Everybody’ Talkin’ ’bout me

Hayes Theatre, April 14

Tim Freedman as Harry Nilsson. Photo: supplied

Tim Freedman as Harry Nilsson. Photo: supplied

Tim Freedman’s show Everybody’s Talkin’ ‘bout me, about Harry Nilsson, is one of the best bio-cabarets I’ve seen in a long time.

Looking shaggily shambolic in beard, dressing gown (like the one Nilsson wore on the cover of his 1971 album Nilsson Schmilsson) and flat-cap, with a glass of cognac at the ready, Freedman takes us into the mind and musical world of the man he considers “a mercurial songwriter and a sublime singer”.

Nilsson, who was famously described by John Lennon and Paul McCartney as their “favourite American group”, was something of an enigma. Despite his huge success as a recording artist, Nilsson never toured and hardly ever played live. In the studio, however, he was prolific, making 18 albums between 1966 and 1980 until his hard-living took its toll. After that, he recorded virtually nothing until his death in 1994 from heart failure, aged just 52.

In Everybody’s Talkin’ ‘bout me, we find Nilsson in his songwriting den late at night. He’s 50, with two years left to live. His third wife and children are asleep upstairs and he’s trying to ration his alcohol intake with the help of an alarm clock.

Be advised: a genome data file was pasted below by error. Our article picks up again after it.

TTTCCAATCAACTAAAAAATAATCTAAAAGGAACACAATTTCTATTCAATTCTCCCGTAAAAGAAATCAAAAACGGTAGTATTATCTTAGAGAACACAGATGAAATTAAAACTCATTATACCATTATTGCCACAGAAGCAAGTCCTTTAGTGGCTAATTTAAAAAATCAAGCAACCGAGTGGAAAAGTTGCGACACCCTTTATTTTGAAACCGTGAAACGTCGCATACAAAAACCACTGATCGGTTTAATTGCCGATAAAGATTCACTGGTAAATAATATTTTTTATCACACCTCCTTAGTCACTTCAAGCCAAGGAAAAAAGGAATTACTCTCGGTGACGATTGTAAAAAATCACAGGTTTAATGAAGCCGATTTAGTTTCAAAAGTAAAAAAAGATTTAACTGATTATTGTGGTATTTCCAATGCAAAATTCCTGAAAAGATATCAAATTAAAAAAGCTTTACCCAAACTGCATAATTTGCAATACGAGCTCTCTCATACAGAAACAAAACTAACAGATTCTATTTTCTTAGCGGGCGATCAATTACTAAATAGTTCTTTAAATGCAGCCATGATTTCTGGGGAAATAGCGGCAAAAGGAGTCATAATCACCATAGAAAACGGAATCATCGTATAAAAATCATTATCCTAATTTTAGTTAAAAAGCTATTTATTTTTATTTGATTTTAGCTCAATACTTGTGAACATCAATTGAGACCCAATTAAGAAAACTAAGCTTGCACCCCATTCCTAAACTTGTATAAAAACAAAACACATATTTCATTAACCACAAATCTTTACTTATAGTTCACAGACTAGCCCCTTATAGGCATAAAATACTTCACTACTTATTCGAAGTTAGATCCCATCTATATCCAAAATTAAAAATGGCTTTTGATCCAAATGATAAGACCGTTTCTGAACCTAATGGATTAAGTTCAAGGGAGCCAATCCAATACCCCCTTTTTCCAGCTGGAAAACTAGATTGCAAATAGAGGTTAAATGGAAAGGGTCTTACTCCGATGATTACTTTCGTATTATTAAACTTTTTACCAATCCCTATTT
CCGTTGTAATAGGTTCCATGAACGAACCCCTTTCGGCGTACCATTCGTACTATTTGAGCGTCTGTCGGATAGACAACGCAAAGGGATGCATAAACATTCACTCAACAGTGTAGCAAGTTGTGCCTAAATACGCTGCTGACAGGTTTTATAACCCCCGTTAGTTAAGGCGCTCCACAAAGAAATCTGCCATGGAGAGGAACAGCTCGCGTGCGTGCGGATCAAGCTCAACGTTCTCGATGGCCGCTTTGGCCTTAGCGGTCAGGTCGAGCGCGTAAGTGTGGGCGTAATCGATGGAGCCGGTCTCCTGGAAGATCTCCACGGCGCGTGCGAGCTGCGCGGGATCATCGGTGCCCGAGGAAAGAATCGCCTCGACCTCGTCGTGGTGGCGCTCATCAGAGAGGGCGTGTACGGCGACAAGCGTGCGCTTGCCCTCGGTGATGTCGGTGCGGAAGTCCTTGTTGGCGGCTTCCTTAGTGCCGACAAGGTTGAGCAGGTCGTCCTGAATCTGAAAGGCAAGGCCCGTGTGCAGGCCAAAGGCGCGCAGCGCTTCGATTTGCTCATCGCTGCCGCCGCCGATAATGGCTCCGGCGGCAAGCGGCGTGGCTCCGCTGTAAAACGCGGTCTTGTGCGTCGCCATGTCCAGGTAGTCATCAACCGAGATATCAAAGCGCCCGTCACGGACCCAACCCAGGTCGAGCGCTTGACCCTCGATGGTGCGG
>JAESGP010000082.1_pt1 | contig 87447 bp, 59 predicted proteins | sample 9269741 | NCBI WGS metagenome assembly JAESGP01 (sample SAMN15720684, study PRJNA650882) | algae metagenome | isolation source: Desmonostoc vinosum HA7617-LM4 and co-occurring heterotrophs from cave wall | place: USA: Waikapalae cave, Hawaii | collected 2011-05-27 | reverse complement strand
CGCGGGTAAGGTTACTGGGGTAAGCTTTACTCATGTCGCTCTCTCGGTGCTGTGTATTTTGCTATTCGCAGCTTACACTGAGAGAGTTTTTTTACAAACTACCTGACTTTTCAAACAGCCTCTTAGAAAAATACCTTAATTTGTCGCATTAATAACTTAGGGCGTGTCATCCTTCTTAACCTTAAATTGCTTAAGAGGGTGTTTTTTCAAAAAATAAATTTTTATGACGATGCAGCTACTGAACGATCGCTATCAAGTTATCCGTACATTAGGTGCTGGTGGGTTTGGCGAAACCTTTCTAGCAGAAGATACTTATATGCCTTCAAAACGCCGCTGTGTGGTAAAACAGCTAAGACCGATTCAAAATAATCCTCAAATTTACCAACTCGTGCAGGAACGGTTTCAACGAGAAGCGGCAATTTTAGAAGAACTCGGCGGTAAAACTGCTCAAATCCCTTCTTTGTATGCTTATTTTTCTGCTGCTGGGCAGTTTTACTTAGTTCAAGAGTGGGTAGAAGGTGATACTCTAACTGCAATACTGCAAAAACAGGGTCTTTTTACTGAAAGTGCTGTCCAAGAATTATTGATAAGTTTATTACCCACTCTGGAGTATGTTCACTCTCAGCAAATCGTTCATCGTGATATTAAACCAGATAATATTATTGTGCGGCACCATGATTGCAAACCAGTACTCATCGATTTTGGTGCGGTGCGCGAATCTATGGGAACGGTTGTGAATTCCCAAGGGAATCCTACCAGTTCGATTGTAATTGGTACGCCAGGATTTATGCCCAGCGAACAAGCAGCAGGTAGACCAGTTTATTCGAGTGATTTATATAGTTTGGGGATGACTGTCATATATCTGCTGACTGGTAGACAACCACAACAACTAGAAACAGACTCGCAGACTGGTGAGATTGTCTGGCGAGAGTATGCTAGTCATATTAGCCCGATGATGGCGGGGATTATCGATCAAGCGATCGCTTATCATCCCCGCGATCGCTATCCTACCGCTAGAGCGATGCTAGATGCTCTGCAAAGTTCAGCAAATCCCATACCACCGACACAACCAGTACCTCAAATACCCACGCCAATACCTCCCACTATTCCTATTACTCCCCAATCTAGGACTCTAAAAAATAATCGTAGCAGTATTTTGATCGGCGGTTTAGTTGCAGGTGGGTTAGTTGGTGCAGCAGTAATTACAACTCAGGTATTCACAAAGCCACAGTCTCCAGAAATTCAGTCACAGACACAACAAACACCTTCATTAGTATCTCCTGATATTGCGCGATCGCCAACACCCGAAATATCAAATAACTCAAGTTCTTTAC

Rather than trotting out an animated Wikipedia entry, the script – co-written by Freedman and David Mitchell – feels convincingly conversational. It’s full of fascinating reminiscences, reflections and anecdotes out of which the songs emerge organically without feeling shoe-horned, while the segues also flow with natural ease.

There are lots of great stories: his Brooklyn upbringing, his mathematical brain, his self-destructive streak, his hell-raising with Lennon and Keith Moon and the recording of Nilsson sings Newman among them.

Freedman – an acclaimed singer-songwriter with a lovely voice himself, best known as the  frontman of The Whitlams – inhabits the character, capturing his weathered demeanour and manner. Deploying his own quiet, effortless charisma, he gives a laconic, gently wry performance that has you leaning in to hear Nilsson’s story.

Accompanying himself at a small baby grand, Freedman performs a wide ranging selection of Nilsson’s hit songs, some that he wrote for himself or others, some that he recorded but didn’t write, among them:  Everybody’s Talkin’ from the film Midnight Cowboy (which he didn’t write), his Grammy Award-winning hit Without You, the semi-autobiographical 1941, Coconut, One (Is The Loneliest Number) recorded by Three Dog Night, Cuddly Toy recorded by The Monkees and How About You from the 1991 film The Fisher King.

All in all, it’s a fascinating, gentle, beautifully sung look at an intriguing character. Recommended.

Everybody’s Talkin’‘bout me is at the Hayes Theatre, Sydney until April 19. Bookings: www.hayestheatre.com.au or 02 8065 7337

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